After filtering for circRNA candidates with ≥2 supporting read counts, we normalized the backspliced junction read counts by sequencing depth [28, 39]. Similar to Hansen et al. [37], the ratio of normalized read counts between RNase R–treated and untreated samples was calculated. As shown in Table 3, with approximately equal sequencing depth, RNase R treatment indeed enabled the detection of many more candidates on the Hs68 samples. This is also confirmed on the HeLa samples. Although less than half the sequencing depth of the RNase R–untreated sample, a much larger number of candidates were detected by all the tools except PTESFinder, Segemehl, and UROBORUS on the HeLa RNase R–treated sample. In addition, we found that, on both HeLa and Hs68 samples, while MapSplice was capable of recovering the largest proportion of “not depleted” candidates, CIRI was much more sensitive to detecting such candidates and ranked second regarding the proportion of “not depleted” candidates. CIRCexplorer also exhibited decent performance and was ranked third in this analysis. When we focused on the top 100 most highly expressed candidates, as in Hansen et al. [37], we found that, while find_circ, UROBORUS, and Segemehl exhibited a relatively poor performance, most tools performed similarly, with a close percentage of “not depleted” candidates detected on HeLa (65%∼75%) and Hs68 (72%∼80%) samples.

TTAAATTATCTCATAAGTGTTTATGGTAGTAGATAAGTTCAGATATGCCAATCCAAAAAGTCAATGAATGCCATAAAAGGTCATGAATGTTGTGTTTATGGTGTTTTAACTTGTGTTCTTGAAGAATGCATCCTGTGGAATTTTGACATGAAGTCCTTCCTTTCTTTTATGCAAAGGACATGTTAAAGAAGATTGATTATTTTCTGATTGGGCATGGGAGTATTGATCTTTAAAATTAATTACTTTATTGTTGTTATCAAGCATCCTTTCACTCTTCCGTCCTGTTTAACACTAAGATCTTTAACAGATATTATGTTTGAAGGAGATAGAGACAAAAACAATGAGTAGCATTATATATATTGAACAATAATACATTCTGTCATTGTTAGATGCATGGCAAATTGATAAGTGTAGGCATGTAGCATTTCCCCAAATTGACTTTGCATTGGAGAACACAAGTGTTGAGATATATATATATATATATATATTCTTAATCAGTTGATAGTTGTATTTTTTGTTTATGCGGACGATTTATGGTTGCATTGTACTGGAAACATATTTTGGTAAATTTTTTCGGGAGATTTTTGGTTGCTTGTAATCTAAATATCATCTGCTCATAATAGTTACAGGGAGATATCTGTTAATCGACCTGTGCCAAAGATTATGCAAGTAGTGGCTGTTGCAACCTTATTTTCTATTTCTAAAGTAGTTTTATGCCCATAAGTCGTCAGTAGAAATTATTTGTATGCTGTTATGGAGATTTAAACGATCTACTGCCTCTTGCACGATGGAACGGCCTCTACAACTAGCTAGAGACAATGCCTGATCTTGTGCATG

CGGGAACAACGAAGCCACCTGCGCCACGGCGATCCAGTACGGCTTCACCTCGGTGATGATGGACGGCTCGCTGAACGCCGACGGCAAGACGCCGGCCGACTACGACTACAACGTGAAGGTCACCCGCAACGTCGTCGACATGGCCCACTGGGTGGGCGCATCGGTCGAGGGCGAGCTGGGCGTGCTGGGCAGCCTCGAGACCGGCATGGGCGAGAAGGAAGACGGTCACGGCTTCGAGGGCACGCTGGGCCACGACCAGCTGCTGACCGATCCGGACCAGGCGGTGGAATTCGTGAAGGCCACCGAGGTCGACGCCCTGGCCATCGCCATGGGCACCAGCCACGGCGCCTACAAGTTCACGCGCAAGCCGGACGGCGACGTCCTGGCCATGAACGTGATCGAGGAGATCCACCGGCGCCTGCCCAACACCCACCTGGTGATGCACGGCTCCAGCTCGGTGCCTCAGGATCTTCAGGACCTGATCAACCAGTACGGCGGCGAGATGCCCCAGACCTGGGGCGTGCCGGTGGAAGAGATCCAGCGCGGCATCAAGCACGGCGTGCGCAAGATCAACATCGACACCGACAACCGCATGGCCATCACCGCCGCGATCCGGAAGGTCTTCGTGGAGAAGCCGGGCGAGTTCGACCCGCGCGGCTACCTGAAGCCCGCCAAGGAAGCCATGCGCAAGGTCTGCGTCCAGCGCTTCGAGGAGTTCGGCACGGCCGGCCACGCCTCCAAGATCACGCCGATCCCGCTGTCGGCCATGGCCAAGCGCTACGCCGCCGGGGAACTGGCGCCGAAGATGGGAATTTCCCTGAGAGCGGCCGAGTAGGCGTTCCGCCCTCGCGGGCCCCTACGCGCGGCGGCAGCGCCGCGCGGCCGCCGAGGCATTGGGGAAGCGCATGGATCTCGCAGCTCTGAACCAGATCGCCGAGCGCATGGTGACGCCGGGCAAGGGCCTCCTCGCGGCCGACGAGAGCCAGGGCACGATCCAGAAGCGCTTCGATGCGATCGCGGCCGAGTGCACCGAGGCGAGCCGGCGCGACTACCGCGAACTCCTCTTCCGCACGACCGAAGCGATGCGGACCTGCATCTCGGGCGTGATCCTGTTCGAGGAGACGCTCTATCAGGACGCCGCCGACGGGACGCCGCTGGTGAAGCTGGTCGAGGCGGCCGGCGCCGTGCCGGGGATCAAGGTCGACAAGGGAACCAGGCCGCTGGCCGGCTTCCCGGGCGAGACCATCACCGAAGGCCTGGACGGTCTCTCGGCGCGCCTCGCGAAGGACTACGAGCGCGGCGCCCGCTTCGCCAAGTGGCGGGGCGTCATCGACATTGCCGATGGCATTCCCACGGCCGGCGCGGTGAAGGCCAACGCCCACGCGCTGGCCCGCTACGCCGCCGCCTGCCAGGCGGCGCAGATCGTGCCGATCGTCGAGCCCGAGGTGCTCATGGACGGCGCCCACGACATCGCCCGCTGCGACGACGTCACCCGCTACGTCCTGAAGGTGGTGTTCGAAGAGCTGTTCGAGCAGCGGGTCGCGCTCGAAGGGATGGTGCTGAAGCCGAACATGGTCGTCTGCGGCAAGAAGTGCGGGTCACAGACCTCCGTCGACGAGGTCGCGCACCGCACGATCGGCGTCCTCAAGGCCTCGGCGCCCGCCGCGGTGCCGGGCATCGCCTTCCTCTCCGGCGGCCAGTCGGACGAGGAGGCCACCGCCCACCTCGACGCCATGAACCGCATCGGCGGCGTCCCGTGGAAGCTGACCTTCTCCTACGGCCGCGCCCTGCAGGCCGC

Proportions of circRNA candidates detected by a specific method that were also detected by every other method.